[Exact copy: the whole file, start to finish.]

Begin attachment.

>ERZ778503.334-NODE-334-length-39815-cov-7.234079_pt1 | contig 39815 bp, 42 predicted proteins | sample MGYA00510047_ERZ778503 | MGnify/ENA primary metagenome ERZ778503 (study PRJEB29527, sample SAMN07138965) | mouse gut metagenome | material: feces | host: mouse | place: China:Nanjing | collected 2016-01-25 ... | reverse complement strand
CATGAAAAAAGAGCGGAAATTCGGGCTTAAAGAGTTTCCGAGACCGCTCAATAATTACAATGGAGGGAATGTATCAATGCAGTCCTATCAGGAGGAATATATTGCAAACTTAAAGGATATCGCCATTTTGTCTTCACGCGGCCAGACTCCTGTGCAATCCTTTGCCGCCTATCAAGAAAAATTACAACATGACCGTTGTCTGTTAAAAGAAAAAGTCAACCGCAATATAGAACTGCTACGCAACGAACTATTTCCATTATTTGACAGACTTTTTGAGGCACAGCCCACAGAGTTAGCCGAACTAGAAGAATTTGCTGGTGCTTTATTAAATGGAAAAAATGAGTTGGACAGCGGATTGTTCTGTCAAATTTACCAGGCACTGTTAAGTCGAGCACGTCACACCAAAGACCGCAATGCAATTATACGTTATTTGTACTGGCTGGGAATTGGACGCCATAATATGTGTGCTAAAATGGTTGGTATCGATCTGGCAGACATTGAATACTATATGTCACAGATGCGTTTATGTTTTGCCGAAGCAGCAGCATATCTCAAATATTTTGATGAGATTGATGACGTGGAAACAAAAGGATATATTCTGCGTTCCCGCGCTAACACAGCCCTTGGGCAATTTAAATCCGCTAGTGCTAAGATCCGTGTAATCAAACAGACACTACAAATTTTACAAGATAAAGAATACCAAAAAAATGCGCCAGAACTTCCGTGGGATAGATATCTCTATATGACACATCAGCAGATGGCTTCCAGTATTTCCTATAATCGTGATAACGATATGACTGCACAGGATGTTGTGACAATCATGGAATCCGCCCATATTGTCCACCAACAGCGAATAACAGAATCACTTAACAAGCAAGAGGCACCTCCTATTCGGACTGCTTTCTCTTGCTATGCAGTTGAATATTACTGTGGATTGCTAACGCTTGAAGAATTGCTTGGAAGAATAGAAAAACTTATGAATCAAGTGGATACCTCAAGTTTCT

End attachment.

>ERZ778503.334-NODE-334-length-39815-cov-7.234079_pt1 | contig 39815 bp, 42 predicted proteins | sample MGYA00510047_ERZ778503 | MGnify/ENA primary metagenome ERZ778503 (study PRJEB29527, sample SAMN07138965) | mouse gut metagenome | material: feces | host: mouse | place: China:Nanjing | collected 2016-01-25 ... | reverse complement strand
CATGAAAAAAGAGCGGAAATTCGGGCTTAAAGAGTTTCCGAGACCGCTCAATAATTACAATGGAGGGAATGTATCAATGCAGTCCTATCAGGAGGAATATATTGCAAACTTAAAGGATATCGCCATTTTGTCTTCACGCGGCCAGACTCCTGTGCAATCCTTTGCCGCCTATCAAGAAAAATTACAACATGACCGTTGTCTGTTAAAAGAAAAAGTCAACCGCAATATAGAACTGCTACGCAACGAACTATTTCCATTATTTGACAGACTTTTTGAGGCACAGCCCACAGAGTTAGCCGAACTAGAAGAATTTGCTGGTGCTTTATTAAATGGAAAAAATGAGTTGGACAGCGGATTGTTCTGTCAAATTTACCAGGCACTGTTAAGTCGAGCACGTCACACCAAAGACCGCAATGCAATTATACGTTATTTGTACTGGCTGGGAATTGGACGCCATAATATGTGTGCTAAAATGGTTGGTATCGATCTGGCAGACATTGAATACTATATGTCACAGATGCGTTTATGTTTTGCCGAAGCAGCAGCATATCTCAAATATTTTGATGAGATTGATGACGTGGAAACAAAAGGATATATTCTGCGTTCCCGCGCTAACACAGCCCTTGGGCAATTTAAATCCGCTAGTGCTAAGATCCGTGTAATCAAACAGACACTACAAATTTTACAAGATAAAGAATACCAAAAAAATGCGCCAGAACTTCCGTGGGATAGATATCTCTATATGACACATCAGCAGATGGCTTCCAGTATTTCCTATAATCGTGATAACGATATGACTGCACAGGATGTTGTGACAATCATGGAATCCGCCCATATTGTCCACCAACAGCGAATAACAGAATCACTTAACAAGCAAGAGGCACCTCCTATTCGGACTGCTTTCTCTTGCTATGCAGTTGAATATTACTGTGGATTGCTAACGCTTGAAGAATTGCTTGGAAGAATAGAAAAACTTATGAATCAAGTGGATACCTCAAGTTTCT